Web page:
LAYTON -- Debbie Davis gets a sparkle in her eye and a bounce in her step when she talks about teaching students how to write. It is her passion, and her students see that in her.
That's why, for many of her former students who gathered to honor her recently, it was no surprise that she won the "My Favorite Teacher" award recently.
Davis was given a $5,000 check and a Nook Color reading tablet at Barnes and Noble because a former English student, Emily Burns, wrote an essay touting Davis' many qualities.
Burns' essay was selected from more than 18,000 essays nationwide.
Burns also received a $500 gift card along with the Nook Color on Wednesday night, but she had no idea she would be receiving a prize.
"This was written for (Davis), and the fact that she won is the best prize for me," Burns said with a beaming smile. "The fact she won really gives me all the happiness."
It has been a rough year for Davis. She took what she thought would be a short leave of absence from teaching in December when her husband was diagnosed with cancer.
When his condition dramatically worsened, she wasn't able to return to teaching her students, and she lost her husband to the disease in April.
In May, she and the rest of the teachers and students learned that Christian Heritage School, where she taught, would close permanently at the end of the school year.
"These last few months have been a blur, and then somewhere in the midst of all this despair, there was this bright spot," Davis said of the award.
Davis' unexpected departure is what spurred Burns to write the essay last winter.
"I wanted to do something to show her in a very big way that we care about her," Burns said.
The caring was evident at the awards ceremony as former students, teachers and friends united to celebrate Davis' award. Word got out on Facebook to many former students, who were thrilled for her.
Ashley Digiacomo admits she was not at all surprised to hear of Davis' award.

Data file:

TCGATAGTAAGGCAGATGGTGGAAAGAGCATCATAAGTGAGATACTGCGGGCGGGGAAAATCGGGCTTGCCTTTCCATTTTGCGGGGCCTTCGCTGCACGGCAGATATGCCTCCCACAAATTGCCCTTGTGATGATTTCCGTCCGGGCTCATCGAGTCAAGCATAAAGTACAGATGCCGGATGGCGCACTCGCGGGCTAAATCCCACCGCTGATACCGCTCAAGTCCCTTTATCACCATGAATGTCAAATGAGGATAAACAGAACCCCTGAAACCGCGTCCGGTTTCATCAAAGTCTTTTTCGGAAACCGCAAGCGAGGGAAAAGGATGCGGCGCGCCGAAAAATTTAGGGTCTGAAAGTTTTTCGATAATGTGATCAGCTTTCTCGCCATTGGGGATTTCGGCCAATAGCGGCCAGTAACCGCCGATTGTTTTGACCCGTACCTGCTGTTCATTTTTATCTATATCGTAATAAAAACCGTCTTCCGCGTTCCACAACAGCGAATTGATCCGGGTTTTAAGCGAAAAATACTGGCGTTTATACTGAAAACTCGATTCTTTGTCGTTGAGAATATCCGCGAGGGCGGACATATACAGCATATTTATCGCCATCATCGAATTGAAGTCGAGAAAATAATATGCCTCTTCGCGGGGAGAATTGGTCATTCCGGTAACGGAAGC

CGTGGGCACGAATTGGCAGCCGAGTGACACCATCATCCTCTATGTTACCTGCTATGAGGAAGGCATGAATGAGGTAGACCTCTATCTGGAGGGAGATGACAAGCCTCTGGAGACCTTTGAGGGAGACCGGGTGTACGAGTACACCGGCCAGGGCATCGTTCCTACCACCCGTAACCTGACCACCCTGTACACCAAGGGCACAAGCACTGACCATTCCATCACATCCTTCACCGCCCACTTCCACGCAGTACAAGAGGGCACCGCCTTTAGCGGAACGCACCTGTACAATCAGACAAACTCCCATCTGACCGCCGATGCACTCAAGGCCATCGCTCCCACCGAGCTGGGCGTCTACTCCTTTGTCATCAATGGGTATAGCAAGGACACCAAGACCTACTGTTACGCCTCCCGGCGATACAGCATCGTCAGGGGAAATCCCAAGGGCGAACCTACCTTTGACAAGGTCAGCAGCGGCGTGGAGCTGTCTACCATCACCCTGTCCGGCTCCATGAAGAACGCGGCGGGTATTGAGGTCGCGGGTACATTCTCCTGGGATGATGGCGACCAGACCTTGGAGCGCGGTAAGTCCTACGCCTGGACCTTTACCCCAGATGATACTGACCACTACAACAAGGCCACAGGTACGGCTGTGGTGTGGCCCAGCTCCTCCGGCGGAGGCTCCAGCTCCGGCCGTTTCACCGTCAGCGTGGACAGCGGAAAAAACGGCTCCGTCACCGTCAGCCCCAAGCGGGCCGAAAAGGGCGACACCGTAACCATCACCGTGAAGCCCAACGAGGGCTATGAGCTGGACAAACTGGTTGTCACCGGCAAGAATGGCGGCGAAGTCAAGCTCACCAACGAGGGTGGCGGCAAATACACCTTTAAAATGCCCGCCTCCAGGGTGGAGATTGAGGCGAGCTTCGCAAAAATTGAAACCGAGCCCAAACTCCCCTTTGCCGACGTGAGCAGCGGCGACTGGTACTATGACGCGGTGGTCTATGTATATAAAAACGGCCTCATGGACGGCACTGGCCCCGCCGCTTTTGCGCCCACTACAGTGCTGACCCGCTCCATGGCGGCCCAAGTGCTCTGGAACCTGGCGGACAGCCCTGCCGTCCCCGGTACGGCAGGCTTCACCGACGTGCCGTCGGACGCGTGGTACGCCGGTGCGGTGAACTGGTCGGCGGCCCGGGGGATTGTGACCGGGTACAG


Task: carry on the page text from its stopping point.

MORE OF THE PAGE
"She basically got me into college," Digiacomo said. The 18-year-old just finished her first year of college and feels she owes much of her success to Davis. This past year she emailed papers to Davis and asked for input.
"I wasn't even her student, and she was helping me," Digiacomo said. She remembers intense class sessions where Davis encouraged her and her classmates to keep reaching to obtain something better with their writing.
"We all became good writers because of her," she said.
Burns stated in her essay that her attention deficit hyperactivity disorder has been a challenge for her and her teachers, but not for Davis. She wrote that Davis looked beyond her ADHD and found strengths and called her parents to tell them how great she was and that she had potential. Burns wrote that the encouragement gave her confidence and hope.
Davis feels very strongly about helping her students be able to write. Before she started teaching English 10 years ago, she was in the Air Force for 22 years. During her time with the Air Force, she never thought a lot about teaching, but came to know how vital writing was in every aspect of life. She recently heard about a study that said 75 percent of students leave high school not being able to write with proficiency, and that thought is unsettling to her.
"If you aren't able to write, you don't have a voice," Davis said. "I wanted to teach writing."
Davis will be teaching at DaVinci Academy in Ogden next school year and is hoping to create a community tutoring program for writing.
"Teaching writing is extremely difficult, but it is so important. I am privileged to be a part of these students' lives," she said.
This is the first year Barnes and Noble has done the "My Favorite Teacher" essay contest. Pete Spransy delivered essay entry forms to schools in the area last winter and had an overwhelming response from writers in kindergarten through 12th grades. He remembers reading Burns' piece.
"Hers far and above outshone the others. It was thought-out and heartfelt," he said of the essay.
He and others chose the best essays locally and sent them to a regional competition, and the best of those were then sent to a national level.
"It is very exciting. We are just thrilled to death that someone from here won," Spransy said. "But once I met Mrs. Davis, I could see why she won. She is incredible."